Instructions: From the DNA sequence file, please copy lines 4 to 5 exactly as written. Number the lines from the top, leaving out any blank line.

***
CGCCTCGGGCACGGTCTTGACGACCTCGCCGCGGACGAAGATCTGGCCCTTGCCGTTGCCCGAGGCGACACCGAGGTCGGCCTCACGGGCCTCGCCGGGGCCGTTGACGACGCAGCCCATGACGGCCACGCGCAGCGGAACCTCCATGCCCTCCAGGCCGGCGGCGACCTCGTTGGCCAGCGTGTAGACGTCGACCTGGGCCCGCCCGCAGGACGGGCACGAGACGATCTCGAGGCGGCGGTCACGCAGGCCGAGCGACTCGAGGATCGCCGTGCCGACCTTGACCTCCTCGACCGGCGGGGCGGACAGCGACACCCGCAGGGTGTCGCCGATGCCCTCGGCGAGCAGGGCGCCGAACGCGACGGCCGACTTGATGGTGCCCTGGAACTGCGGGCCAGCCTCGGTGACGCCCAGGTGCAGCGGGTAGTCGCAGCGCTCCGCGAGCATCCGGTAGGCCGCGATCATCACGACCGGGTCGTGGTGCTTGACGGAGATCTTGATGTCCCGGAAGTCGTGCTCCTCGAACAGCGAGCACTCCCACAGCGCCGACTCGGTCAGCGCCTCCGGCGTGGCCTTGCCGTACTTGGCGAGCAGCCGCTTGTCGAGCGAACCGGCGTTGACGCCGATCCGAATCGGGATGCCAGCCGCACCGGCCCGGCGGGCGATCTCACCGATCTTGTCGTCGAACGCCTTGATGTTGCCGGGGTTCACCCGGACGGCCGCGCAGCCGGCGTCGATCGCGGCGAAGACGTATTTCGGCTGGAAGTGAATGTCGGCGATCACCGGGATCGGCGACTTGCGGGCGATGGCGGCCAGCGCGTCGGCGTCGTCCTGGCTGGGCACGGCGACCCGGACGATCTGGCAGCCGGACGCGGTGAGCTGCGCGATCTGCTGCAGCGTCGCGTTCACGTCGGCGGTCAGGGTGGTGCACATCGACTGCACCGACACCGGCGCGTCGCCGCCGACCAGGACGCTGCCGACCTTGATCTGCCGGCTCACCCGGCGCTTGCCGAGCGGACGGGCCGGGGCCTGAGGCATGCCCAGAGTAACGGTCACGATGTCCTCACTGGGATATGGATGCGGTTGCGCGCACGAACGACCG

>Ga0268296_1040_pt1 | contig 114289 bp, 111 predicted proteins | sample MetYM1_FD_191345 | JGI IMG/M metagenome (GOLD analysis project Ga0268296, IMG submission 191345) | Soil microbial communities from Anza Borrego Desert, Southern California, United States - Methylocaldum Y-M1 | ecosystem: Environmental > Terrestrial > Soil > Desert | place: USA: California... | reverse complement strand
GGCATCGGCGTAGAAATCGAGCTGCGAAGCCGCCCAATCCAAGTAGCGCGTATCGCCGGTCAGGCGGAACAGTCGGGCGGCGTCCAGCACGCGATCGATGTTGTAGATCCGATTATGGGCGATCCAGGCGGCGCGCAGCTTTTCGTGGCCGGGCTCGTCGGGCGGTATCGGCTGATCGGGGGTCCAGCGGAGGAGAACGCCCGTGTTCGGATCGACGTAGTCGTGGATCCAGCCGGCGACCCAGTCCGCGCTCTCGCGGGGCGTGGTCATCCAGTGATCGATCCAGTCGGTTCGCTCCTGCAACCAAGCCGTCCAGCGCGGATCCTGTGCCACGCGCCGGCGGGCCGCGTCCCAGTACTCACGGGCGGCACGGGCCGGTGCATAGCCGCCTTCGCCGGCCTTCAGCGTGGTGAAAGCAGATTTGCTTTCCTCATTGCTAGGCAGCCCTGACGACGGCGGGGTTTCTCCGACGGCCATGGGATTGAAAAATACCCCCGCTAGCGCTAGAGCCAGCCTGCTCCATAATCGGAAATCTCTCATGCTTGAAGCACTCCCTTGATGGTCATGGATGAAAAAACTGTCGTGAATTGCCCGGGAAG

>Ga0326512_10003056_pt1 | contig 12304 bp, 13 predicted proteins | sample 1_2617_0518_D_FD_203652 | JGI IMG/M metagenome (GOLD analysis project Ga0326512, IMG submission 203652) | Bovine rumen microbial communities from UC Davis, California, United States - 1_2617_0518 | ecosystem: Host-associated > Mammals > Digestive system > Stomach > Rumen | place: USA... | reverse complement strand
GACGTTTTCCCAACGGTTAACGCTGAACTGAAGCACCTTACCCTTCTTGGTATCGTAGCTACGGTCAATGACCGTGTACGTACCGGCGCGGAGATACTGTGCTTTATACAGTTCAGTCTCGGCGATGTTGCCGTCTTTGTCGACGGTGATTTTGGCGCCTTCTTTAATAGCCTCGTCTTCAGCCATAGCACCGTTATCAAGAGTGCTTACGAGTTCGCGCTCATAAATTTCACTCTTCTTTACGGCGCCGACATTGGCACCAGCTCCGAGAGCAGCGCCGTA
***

>Ga0326512_10003056_pt1 | contig 12304 bp, 13 predicted proteins | sample 1_2617_0518_D_FD_203652 | JGI IMG/M metagenome (GOLD analysis project Ga0326512, IMG submission 203652) | Bovine rumen microbial communities from UC Davis, California, United States - 1_2617_0518 | ecosystem: Host-associated > Mammals > Digestive system > Stomach > Rumen | place: USA... | reverse complement strand
GACGTTTTCCCAACGGTTAACGCTGAACTGAAGCACCTTACCCTTCTTGGTATCGTAGCTACGGTCAATGACCGTGTACGTACCGGCGCGGAGATACTGTGCTTTATACAGTTCAGTCTCGGCGATGTTGCCGTCTTTGTCGACGGTGATTTTGGCGCCTTCTTTAATAGCCTCGTCTTCAGCCATAGCACCGTTATCAAGAGTGCTTACGAGTTCGCGCTCATAAATTTCACTCTTCTTTACGGCGCCGACATTGGCACCAGCTCCGAGAGCAGCGCCGTA